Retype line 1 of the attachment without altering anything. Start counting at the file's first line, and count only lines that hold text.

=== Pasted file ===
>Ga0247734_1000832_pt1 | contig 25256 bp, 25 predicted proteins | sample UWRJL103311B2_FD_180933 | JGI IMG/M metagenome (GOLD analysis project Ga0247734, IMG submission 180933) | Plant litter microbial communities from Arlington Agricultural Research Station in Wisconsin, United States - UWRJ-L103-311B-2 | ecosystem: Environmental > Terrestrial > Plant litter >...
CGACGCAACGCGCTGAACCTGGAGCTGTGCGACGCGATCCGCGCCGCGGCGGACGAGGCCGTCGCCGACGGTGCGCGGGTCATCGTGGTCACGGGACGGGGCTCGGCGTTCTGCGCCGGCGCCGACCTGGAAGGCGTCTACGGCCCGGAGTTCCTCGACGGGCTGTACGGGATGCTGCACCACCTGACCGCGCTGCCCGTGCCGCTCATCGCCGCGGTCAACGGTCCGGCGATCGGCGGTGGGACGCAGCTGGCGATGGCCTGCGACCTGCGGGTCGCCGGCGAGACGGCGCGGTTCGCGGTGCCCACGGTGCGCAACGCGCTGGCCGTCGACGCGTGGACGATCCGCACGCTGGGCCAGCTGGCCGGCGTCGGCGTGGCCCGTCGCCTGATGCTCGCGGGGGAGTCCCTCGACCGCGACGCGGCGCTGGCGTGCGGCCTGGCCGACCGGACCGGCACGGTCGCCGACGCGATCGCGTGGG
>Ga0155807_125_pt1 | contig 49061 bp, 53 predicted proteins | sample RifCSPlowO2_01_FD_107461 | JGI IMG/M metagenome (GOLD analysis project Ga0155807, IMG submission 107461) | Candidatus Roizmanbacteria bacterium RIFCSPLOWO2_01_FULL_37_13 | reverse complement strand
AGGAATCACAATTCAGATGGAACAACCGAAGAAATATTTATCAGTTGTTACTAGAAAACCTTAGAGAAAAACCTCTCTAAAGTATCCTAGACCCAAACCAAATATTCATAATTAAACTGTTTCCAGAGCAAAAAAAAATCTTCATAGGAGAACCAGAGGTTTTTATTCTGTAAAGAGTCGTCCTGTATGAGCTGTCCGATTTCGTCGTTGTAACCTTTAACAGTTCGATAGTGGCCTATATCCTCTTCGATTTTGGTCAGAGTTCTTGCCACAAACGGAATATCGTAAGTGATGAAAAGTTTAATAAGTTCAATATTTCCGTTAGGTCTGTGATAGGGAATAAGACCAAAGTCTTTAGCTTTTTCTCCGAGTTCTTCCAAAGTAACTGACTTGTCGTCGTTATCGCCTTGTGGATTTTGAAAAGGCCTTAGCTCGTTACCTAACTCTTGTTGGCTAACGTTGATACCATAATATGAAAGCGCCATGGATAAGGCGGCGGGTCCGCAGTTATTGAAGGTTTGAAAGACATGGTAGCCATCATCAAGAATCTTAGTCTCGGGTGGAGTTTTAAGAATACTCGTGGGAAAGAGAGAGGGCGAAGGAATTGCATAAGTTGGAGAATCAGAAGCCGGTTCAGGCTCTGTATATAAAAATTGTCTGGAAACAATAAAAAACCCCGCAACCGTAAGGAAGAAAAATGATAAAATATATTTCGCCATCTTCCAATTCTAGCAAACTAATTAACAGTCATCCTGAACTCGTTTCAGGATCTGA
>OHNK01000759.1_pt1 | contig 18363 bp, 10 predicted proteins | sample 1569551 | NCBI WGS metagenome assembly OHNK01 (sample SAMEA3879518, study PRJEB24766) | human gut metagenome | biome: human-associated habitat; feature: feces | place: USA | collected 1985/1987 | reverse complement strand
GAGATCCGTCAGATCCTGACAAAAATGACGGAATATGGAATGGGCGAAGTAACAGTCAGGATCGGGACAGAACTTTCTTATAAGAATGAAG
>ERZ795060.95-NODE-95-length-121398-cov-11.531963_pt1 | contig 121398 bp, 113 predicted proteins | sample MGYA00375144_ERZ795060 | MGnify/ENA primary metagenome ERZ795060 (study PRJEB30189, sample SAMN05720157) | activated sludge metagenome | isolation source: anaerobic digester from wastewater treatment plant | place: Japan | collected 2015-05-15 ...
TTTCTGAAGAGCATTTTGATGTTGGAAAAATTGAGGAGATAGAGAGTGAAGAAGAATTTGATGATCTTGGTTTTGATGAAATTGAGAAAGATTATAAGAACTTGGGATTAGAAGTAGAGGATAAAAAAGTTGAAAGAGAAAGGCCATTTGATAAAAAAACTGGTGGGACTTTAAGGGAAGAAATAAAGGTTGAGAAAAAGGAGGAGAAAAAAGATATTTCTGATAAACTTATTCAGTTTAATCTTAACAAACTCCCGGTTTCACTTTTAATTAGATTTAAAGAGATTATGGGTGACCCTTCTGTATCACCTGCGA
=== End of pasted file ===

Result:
>Ga0247734_1000832_pt1 | contig 25256 bp, 25 predicted proteins | sample UWRJL103311B2_FD_180933 | JGI IMG/M metagenome (GOLD analysis project Ga0247734, IMG submission 180933) | Plant litter microbial communities from Arlington Agricultural Research Station in Wisconsin, United States - UWRJ-L103-311B-2 | ecosystem: Environmental > Terrestrial > Plant litter >...